Sadly there were no large print maps available, but as I explained to the staff that I used my phone as a magnifier they quickly radioed through to the other room attendants and security to make them aware that
“the blonde haired woman with the black guide dog who is deafblind has permission to use her phone as an aid to assist her, she isn’t taking photos, but simply magnifying the signs to enable her to enjoy her visit.’
This made me feel so very welcome and enabled me to enjoy my visit; while breaking down barriers for other visitors, who stopped to ask me how I was managing with the maps and signage.
I never went to look at the books (I do want to do this, but think it would be much easier with a sighted assistant) I purely went to look at the building…. The way the levels are open, the way the skylights are positioned, and I wasn’t disappointed.
I enjoyed the fact that I could sit on each level, watch the world go by and enjoy the different ways in which other people used the space.
Because despite my failing sight, I love to read and I have always had a fascination with libraries. So for a few hours after I explored the space I sat down with a comfy spot for Fizz and read my latest book. (Which is for another blog in the future)
This was just the calming and relaxed start to my adventure I needed before I met up with a climbing friend for a late supper.
We sat and talked, we ate, we drank and then realised this is the first time we have ever met outside of a climbing wall or competition setting.
And before I knew it, it was time to catch my train.
I felt nervous.
I felt excited.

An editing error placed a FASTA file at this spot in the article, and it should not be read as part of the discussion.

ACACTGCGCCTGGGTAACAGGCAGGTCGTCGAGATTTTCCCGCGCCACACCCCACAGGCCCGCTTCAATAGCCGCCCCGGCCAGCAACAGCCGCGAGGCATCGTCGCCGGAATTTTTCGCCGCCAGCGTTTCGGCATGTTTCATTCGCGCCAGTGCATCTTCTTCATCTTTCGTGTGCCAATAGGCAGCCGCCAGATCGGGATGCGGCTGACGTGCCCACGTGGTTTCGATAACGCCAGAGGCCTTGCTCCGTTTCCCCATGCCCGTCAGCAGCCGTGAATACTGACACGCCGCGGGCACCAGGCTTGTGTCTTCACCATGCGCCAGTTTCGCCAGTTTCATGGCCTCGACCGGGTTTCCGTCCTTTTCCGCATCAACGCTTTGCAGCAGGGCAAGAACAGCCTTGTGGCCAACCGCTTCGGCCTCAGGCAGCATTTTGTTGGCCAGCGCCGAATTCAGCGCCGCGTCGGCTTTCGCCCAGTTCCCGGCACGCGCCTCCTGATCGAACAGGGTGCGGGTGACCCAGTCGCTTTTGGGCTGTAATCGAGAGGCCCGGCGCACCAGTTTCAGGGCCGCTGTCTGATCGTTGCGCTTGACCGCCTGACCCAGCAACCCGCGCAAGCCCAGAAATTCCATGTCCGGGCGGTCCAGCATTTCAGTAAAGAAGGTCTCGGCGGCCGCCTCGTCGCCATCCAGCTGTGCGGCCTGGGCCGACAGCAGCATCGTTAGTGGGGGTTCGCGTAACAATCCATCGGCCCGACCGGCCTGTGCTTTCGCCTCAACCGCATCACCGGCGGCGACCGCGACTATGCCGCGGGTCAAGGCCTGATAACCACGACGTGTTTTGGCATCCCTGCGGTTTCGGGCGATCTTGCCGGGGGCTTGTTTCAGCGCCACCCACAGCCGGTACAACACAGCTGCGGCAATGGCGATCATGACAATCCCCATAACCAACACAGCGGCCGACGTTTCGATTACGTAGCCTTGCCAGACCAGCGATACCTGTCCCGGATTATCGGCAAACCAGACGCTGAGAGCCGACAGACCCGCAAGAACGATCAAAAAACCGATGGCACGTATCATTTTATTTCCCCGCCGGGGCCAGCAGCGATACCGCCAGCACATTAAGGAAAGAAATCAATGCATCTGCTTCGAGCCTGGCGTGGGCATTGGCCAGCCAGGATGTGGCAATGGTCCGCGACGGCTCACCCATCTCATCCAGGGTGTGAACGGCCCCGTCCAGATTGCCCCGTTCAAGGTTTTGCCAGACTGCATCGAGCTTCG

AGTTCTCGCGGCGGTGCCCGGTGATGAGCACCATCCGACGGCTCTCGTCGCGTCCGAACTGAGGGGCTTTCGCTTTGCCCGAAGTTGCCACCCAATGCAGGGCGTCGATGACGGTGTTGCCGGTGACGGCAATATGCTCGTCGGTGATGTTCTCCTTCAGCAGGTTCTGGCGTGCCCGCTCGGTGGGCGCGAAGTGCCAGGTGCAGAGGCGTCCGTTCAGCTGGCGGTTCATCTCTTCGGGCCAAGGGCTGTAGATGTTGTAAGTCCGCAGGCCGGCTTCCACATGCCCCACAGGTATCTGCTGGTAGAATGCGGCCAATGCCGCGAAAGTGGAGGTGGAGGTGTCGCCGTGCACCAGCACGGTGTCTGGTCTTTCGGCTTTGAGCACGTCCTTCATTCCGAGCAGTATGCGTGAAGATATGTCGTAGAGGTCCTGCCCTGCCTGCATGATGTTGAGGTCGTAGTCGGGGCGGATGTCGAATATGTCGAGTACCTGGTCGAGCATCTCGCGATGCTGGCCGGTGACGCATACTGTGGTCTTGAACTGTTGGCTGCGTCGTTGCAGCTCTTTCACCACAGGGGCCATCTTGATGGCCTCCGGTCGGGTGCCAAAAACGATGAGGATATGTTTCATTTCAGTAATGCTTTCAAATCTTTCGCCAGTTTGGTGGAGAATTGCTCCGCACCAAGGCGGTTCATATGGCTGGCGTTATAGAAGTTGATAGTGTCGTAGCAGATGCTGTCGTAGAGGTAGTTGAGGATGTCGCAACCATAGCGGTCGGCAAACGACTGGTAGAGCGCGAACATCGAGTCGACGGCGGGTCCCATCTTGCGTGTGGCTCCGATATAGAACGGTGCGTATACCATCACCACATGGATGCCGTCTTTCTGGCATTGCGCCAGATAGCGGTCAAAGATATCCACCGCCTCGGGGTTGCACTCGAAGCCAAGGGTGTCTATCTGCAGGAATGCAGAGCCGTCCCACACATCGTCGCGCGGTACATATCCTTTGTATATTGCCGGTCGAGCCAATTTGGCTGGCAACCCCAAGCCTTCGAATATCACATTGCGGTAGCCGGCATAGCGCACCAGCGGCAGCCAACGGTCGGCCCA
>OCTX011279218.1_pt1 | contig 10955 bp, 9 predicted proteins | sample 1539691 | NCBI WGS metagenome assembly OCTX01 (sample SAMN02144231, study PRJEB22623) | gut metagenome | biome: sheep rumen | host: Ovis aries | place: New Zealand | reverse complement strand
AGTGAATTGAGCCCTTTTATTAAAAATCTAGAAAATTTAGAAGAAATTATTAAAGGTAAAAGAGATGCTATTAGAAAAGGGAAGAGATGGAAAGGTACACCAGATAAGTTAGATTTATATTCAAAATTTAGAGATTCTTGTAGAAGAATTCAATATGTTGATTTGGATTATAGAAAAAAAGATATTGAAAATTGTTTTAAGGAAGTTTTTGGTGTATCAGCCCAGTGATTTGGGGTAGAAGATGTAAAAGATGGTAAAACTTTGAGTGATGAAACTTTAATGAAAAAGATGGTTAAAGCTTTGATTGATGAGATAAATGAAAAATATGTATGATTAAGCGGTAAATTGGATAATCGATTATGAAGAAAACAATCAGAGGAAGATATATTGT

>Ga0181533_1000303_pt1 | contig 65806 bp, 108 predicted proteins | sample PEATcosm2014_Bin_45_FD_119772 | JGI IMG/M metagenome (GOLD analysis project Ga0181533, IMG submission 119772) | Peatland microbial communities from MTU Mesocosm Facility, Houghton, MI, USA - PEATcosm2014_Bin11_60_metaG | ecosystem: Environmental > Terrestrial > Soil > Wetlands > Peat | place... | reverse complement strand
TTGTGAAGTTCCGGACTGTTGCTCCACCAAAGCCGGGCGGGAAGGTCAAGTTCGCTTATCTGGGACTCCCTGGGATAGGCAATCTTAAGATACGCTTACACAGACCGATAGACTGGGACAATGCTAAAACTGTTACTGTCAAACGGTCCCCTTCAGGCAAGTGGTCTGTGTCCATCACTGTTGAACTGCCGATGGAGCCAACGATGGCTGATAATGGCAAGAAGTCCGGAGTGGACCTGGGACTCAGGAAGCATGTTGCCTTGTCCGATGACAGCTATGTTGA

I felt exhausted.
So, with a quick stop at Starbucks I went to find the assisted travel desk to board my train.
This past 5 days I have been wearing my scouting volunteer hat and been camping just outside Wareham with roughly 3,000 children and leaders for the Big Hampshire Event HOO18 which saw beavers, cubs, scouts and explorers from across the county come together to undertake a ‘Monster’ themed camp.
I volunteer within 1st Locks Heath Cubs and it was with my 1st Locks Heath Volunteer family that we had a ‘mini-camp’ within the bigger event. We had cubs & scouts for most of the week and the smaller Beavers came for a sleep over and a day of activities too. But we were contained within our own little area; it is this one little detail that enabled me to go, to join in, to support and to enjoy 5 days and 4 nights at such an amazing event.
With the glorious weather we have been having it was only reasonable that we should arrive in rain on Sunday! In fact, we had an impromptu stop at Nordon Mines because those leaders and support who had camped out on Saturday night had had to re-build part of our camp after strong winds brought some of it down.
Traveling with Fizz, I went in convoy with a fellow cub leader while the others were transported via minibuses. When we did arrive to camp it was then that I was to set about pitching my tent. (Something I have done a few times now as you can see in A whole other challenge ) only this time it was in the rain!
It was actually quite fun. And having only replaced a dog chewed guy rope the week before I was grateful I had left my groundsheet and inner attached to the outer shell.
With a little help from another cub leader in getting my poles in I was quickly set up. My tent having side doors was pitched on an angle (one to fit the space and two so the door faced the opposite tents where the children were sleeping) Our ‘mini’ camp was set up with a large marquee and kitchen tent, then children’s tents along one side, with leaders and support along the opposite, with each oth the top tents turned in slightly to create an almost enclosed horseshoe shape.